Management lessons from fifty years of large collaborative programs in scientific ocean drilling

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Author(s): Given, Holly K.
Author Affiliation(s): Primary:
Scripps Institution of Oceanography, La Jolla, CA, United States
Volume Title: AGU 2018 fall meeting
Source: American Geophysical Union Fall Meeting, Vol.2018; American Geophysical Union 2018 fall meeting, Washington, DC, Dec. 10-14, 2018. Publisher: American Geophysical Union, Washington, DC, United States
Note: In English
Summary: Seafloor sediments contain a past analogy for today's global environmental change, and large collaborative research programs to strategically obtain them have existed for at least fifty years. This presentation will share management perspectives from these interdisciplinary scientific ocean drilling initiatives. The current program, the International Ocean Discovery Program (IODP), is described below. IODP is jointly funded by 23 nations. Funds are pooled to provide major research facilities (drill ships/platforms and sample repositories) and operate the sea-going expeditions (5-7 per year) according to various Memoranda of Understanding. National consortia separately fund their science communities to participate in IODP (joining expedition science parties, holding workshops, serving on boards, etc.). Funding for long-term research using IODP data and samples, and for outreach that promotes societal relevance, is also managed at the national level. The program is guided by principles of scientific investigation that have been fairly constant while management structures have evolved; additional policies address specifics. IODP expeditions arise from hypothesis-driven proposals written towards a community-authored ten-year science plan, Illuminating Earth's Past, Present, and Future. The current management structure of IODP is distributed, so the program is defined by mutual adherence to the scientific principles and policies, an internal proposal system and publication series, and the science plan. Participating in IODP is a career-long endeavor. Proposals may spend 4-6 years in science and safety review; successful ones often wait additional years to be scheduled as an expedition. Expedition science parties consist roughly of 1/3 early-career researchers, so mentoring is built-in; many cases exist where three scientific "generations" have sailed with the program. About 100 proposals reside in the review system at any given time, representing over 1000 unique proposal authors from about 200 international institutions. The IODP core repositories receive about 600 requests for samples each year, and the scientific ocean drilling bibliographic database logs between 800-1000 publications annually. These participation numbers indicate healthy project and community management.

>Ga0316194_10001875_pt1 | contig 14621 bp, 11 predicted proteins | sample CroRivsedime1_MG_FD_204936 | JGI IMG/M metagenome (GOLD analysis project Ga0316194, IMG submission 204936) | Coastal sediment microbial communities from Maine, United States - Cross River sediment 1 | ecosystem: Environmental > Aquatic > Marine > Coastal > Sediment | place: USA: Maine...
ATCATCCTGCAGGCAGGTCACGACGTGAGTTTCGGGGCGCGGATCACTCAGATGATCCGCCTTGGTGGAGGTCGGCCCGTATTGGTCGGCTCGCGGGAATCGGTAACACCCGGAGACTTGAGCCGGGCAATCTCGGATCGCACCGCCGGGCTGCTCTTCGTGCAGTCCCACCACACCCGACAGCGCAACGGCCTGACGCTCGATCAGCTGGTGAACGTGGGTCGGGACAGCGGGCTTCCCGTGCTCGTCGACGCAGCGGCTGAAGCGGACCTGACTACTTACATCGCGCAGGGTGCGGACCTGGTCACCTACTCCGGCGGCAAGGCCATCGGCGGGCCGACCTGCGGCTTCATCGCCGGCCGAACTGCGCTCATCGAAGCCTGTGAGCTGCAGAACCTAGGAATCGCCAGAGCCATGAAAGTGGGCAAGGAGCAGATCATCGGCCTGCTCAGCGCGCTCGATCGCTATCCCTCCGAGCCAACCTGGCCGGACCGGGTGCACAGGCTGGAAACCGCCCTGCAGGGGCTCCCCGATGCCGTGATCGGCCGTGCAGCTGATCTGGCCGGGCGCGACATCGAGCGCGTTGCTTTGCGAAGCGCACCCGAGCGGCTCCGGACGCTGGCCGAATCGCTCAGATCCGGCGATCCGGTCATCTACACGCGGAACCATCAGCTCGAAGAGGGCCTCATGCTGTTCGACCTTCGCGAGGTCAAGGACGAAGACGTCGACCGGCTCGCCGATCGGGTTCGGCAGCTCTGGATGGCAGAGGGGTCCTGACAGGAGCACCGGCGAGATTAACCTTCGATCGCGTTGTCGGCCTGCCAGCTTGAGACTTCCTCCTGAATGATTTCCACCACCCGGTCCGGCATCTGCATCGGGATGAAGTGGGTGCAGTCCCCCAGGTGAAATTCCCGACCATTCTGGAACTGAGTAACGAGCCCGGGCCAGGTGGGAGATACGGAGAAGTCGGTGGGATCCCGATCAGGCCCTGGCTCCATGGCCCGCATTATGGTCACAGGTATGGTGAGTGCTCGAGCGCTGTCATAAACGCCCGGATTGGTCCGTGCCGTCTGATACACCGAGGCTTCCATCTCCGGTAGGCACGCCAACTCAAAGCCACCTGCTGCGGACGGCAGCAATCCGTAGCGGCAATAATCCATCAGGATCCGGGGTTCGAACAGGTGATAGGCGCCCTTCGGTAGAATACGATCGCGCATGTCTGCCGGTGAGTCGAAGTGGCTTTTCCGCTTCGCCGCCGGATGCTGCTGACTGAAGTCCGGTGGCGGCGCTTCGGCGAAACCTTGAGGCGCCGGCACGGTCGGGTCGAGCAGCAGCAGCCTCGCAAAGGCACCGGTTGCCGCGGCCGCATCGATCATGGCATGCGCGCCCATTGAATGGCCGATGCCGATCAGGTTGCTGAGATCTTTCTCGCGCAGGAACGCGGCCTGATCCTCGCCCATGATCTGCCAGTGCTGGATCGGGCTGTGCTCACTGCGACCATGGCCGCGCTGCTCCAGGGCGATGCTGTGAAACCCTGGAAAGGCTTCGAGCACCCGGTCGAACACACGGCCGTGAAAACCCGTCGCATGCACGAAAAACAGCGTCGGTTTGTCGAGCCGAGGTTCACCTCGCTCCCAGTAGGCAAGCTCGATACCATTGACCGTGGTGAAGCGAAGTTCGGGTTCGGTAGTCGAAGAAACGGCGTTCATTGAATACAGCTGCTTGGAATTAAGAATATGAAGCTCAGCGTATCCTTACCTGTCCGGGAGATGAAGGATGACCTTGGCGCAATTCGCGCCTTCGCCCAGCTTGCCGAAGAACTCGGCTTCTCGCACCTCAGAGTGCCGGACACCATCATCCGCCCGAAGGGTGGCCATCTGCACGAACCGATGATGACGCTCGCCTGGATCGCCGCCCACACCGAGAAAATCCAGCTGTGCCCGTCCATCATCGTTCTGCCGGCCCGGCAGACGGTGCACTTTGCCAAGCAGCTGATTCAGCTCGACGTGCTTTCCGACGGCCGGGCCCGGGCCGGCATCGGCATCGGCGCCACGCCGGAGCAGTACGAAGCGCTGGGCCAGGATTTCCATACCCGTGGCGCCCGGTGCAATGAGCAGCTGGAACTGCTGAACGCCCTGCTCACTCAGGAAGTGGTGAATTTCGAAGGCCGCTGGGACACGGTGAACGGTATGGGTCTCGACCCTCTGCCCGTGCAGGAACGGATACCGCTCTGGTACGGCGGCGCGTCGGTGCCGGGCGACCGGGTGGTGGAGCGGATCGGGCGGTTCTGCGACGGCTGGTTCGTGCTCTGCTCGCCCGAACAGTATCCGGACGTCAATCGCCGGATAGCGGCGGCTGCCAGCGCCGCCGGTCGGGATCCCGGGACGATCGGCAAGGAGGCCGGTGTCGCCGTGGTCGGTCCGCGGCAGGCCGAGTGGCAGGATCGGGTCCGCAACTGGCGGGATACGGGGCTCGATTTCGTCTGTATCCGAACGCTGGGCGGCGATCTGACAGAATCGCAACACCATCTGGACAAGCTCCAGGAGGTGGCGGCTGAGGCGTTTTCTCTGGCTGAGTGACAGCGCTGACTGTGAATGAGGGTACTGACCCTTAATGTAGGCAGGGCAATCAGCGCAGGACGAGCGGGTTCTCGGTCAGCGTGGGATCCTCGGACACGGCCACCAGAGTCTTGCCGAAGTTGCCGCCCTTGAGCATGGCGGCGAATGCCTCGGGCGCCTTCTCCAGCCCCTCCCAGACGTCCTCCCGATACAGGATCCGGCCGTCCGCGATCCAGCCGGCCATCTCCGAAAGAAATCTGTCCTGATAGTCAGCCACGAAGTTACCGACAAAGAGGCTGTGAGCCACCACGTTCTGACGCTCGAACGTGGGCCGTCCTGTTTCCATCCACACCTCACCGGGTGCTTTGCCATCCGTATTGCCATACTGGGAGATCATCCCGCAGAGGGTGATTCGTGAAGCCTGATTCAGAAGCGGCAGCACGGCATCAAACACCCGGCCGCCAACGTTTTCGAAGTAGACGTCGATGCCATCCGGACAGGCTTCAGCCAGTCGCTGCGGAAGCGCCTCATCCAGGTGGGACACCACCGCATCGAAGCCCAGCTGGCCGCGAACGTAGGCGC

Year of Publication: 2018
Research Program: IODP2 International Ocean Discovery Program
Key Words: 07 Marine Geology and Oceanography; Drilling; International Ocean Discovery Program; Marine sediments; Programs; Research; Sediments
Record ID: 2019061712
Copyright Information: GeoRef, Copyright 2019 American Geosciences Institute. Reference includes data supplied by, and/or abstract, Copyright, American Geophysical Union, Washington, DC, United States

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